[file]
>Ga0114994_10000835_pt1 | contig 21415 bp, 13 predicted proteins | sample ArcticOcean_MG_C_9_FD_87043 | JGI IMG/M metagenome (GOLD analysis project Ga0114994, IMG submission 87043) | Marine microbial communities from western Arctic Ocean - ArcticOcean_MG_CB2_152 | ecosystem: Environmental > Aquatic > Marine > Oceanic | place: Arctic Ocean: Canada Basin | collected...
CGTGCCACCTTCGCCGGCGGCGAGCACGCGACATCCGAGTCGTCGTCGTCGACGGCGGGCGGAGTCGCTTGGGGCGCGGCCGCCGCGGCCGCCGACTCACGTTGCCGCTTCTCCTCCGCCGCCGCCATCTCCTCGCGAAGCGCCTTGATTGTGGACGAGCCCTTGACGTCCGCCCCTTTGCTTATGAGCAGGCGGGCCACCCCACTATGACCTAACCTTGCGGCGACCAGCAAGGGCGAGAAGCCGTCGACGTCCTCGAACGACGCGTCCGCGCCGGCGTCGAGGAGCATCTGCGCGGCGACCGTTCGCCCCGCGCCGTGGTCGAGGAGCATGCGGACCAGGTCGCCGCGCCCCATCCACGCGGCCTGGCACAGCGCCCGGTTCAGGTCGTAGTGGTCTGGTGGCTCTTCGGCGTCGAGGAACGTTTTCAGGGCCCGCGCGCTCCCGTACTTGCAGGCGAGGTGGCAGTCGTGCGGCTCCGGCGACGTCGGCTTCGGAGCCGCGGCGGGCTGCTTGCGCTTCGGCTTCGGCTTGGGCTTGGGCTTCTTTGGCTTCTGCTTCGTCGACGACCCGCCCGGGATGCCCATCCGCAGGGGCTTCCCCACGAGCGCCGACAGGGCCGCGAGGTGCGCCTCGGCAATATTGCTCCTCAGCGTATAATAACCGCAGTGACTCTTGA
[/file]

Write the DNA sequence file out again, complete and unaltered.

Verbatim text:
>Ga0114994_10000835_pt1 | contig 21415 bp, 13 predicted proteins | sample ArcticOcean_MG_C_9_FD_87043 | JGI IMG/M metagenome (GOLD analysis project Ga0114994, IMG submission 87043) | Marine microbial communities from western Arctic Ocean - ArcticOcean_MG_CB2_152 | ecosystem: Environmental > Aquatic > Marine > Oceanic | place: Arctic Ocean: Canada Basin | collected...
CGTGCCACCTTCGCCGGCGGCGAGCACGCGACATCCGAGTCGTCGTCGTCGACGGCGGGCGGAGTCGCTTGGGGCGCGGCCGCCGCGGCCGCCGACTCACGTTGCCGCTTCTCCTCCGCCGCCGCCATCTCCTCGCGAAGCGCCTTGATTGTGGACGAGCCCTTGACGTCCGCCCCTTTGCTTATGAGCAGGCGGGCCACCCCACTATGACCTAACCTTGCGGCGACCAGCAAGGGCGAGAAGCCGTCGACGTCCTCGAACGACGCGTCCGCGCCGGCGTCGAGGAGCATCTGCGCGGCGACCGTTCGCCCCGCGCCGTGGTCGAGGAGCATGCGGACCAGGTCGCCGCGCCCCATCCACGCGGCCTGGCACAGCGCCCGGTTCAGGTCGTAGTGGTCTGGTGGCTCTTCGGCGTCGAGGAACGTTTTCAGGGCCCGCGCGCTCCCGTACTTGCAGGCGAGGTGGCAGTCGTGCGGCTCCGGCGACGTCGGCTTCGGAGCCGCGGCGGGCTGCTTGCGCTTCGGCTTCGGCTTGGGCTTGGGCTTCTTTGGCTTCTGCTTCGTCGACGACCCGCCCGGGATGCCCATCCGCAGGGGCTTCCCCACGAGCGCCGACAGGGCCGCGAGGTGCGCCTCGGCAATATTGCTCCTCAGCGTATAATAACCGCAGTGACTCTTGA